- Outreach. Whether it’s going to events (see below) or helping manage social media (like Twitter or Facebook), part of my workflow involves making the library visible. In many ways, this is a step up from my last library project, which had been a project for setting up an ILS, a library system, but not having enough time to promote the library after the library was setup and, for the most part, running. As ODC relies on fresh data to be relevant to its user population, outreach is very important. And while Kim is able to secure many, many documents for the library through her studies, and I can certainly find one or two when analyzing and critiquing catalog records, the eventual goal is to automate/streamline the process for submissions to the repository. And visibility is, of course, always important. As you can imagine, my SEO background is going to be applied in the near future. Particularly because the library site is far away from optimized.
- Explorer. Recently I had the opportunity to co-facilitate workshop sessions at TechCamp Phnom Penh. As a representative for the ODC, I was also an explorer of ideas and concepts. When you think of the word “conference,” you think: networking, networking, networking. And there was networking, sure. But the exposure to the many organizations operating within Phnom Penh was most valuable to me. I’ve never worked underneath an NGO before, and I’ve never been privy to the mentalities and faculties and agencies of NGOs . . . so to get “thrown into the fire” has been a bit challenging. I feel lucky to have gotten the opportunity of TechCamp so quickly. Similarly, next week I will start to see more libraries in the city thanks to a personal tour from Margaret Bywater. The merge of practical experience and exploration is what makes this internship most ideal.
Responsibilities and Roles
Many people at ODC wear many hats. The best analogy I can make is to he childhood playground: roles within games are quick and change every five minutes. Sitting in the office, I may spend an hour working on the catalog, then have to go sit in on a relational database or geo-tagging meeting. I may be assisting with editing and vocabulary (for English challenges) one minute, then helping convert taxonomic elements another. When do I find time to read about the materials in the catalog? When do I find time to do all my networking?
In an environment like ODC, flexibility is the number one quality to embody. And with flexibility comes patience. Breathe. Take a step back and view the situation and the timeline every so often. Because there is so much going on, time moves quickly. (Or at least perception of time does.) It’s important to slow down as often as possible to see the qualities of the activities that are often presented through quantifiable means. “I can do this and this and this and this” means nothing if the actor can’t talk about their actions, can’t process them and present them. I am not an expert on workflow and time management, which is why I’m writing about it right now. By the end of the internship, which I hope does not appear out of nowhere, I hope to have a better understanding of juggling not only actions but the ideas behind those actions.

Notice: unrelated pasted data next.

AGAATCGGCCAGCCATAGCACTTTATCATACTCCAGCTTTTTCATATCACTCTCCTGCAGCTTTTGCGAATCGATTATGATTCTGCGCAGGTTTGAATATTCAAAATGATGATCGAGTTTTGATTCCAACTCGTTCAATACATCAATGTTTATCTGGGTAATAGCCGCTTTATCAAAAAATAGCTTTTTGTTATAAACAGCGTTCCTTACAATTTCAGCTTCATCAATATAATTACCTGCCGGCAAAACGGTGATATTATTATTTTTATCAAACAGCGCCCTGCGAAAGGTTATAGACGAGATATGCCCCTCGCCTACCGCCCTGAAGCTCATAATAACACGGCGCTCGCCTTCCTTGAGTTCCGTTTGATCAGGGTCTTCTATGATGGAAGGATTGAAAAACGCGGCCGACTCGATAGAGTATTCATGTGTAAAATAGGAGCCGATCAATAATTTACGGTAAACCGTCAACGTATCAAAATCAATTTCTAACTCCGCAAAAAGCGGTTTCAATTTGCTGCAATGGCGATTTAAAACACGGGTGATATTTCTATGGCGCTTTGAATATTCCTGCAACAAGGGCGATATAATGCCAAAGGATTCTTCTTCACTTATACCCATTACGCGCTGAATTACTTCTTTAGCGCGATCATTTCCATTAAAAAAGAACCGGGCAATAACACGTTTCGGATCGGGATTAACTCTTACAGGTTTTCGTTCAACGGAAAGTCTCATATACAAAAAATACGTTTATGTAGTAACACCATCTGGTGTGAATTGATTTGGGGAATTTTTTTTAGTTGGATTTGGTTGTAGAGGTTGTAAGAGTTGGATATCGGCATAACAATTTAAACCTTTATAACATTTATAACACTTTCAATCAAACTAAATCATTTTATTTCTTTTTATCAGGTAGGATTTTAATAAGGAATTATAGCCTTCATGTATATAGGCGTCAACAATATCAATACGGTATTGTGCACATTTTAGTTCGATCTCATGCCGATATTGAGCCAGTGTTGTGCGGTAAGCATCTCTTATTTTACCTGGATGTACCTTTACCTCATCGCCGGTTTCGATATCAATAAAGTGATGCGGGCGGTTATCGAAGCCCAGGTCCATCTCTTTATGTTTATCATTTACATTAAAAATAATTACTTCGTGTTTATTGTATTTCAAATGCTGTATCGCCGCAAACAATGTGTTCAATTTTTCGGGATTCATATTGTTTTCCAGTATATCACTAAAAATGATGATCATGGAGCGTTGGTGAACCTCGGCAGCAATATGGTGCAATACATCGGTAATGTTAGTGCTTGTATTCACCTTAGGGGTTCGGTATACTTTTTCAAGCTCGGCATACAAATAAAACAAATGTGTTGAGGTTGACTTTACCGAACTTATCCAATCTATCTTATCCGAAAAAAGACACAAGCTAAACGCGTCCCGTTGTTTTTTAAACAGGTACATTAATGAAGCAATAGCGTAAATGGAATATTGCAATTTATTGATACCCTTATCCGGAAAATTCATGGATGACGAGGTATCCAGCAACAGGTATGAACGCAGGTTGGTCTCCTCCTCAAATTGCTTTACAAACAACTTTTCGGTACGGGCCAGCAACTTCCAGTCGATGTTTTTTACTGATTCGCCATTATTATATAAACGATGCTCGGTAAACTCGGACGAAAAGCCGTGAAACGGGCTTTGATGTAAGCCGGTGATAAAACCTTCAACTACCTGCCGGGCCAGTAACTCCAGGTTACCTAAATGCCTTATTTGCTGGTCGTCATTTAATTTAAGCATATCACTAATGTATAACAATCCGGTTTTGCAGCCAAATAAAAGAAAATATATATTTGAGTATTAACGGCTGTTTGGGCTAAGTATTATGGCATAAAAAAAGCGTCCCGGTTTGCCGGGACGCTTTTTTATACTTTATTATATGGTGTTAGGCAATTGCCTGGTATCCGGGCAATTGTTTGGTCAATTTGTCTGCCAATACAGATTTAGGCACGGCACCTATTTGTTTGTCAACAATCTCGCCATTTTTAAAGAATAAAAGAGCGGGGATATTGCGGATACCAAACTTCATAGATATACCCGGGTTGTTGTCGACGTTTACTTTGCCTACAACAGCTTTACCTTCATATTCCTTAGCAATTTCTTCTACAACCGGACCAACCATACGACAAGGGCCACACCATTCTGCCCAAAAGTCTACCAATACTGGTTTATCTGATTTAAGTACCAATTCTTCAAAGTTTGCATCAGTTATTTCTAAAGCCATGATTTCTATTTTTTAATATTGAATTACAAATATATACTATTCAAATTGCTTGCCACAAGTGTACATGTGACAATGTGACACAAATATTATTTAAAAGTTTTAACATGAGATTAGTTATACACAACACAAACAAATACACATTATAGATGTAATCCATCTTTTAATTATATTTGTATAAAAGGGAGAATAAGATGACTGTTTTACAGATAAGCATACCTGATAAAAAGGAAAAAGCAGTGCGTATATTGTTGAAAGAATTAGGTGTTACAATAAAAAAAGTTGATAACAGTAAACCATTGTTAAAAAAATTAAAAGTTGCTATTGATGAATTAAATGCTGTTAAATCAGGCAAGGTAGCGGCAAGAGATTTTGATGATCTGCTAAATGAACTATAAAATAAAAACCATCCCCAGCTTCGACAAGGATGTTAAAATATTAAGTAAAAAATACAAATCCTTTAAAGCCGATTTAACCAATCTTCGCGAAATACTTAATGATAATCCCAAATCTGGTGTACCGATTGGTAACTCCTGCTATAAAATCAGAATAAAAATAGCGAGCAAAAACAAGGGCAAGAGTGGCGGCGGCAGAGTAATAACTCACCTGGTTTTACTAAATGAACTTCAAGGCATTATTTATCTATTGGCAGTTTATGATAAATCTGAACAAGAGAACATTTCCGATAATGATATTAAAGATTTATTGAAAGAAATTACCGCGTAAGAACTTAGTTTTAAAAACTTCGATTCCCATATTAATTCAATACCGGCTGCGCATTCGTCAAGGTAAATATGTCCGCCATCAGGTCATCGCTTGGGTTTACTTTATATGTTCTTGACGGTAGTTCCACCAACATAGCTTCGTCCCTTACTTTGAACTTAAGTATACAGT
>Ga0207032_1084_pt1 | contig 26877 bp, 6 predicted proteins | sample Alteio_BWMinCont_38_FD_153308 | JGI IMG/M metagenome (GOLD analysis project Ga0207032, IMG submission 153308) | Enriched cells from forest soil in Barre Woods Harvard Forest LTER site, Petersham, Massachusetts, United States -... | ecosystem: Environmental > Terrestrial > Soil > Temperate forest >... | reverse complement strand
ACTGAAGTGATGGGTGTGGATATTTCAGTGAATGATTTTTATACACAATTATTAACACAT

Additionally, and this might be the most important part, I take on the role of “friend.” Everyone at ODC is friendly, and many of us love to go out for lunch with one another. To get drinks. To meet up and work on other projects. To text each other in the middle of the night, or comment on our Facebook posts. Being personable and recognizing that team members are also personable make the experience not only pleasant, but augmented on an educational level. It makes it exciting to go into work each day. It turns ugly, seemingly-impossible challenges into those that can be turned on their sides and defeated.
On a final note, I did want to start posting some links to articles and resources I’ve been discovering week-over-week. Here is the first batch!
- What do you think about Open Access? by Jenica Rogers
- The Open Data Future: More B2D than B2C? by Mark Boyd
- Open Data Training at the Open Knowledge Foundation by Laura James
- Two-way libraries, open catalogues and the future of sharing culture by Phil Minchin
- What’s the point of open data? by Martin Tisne
Orgs and Projects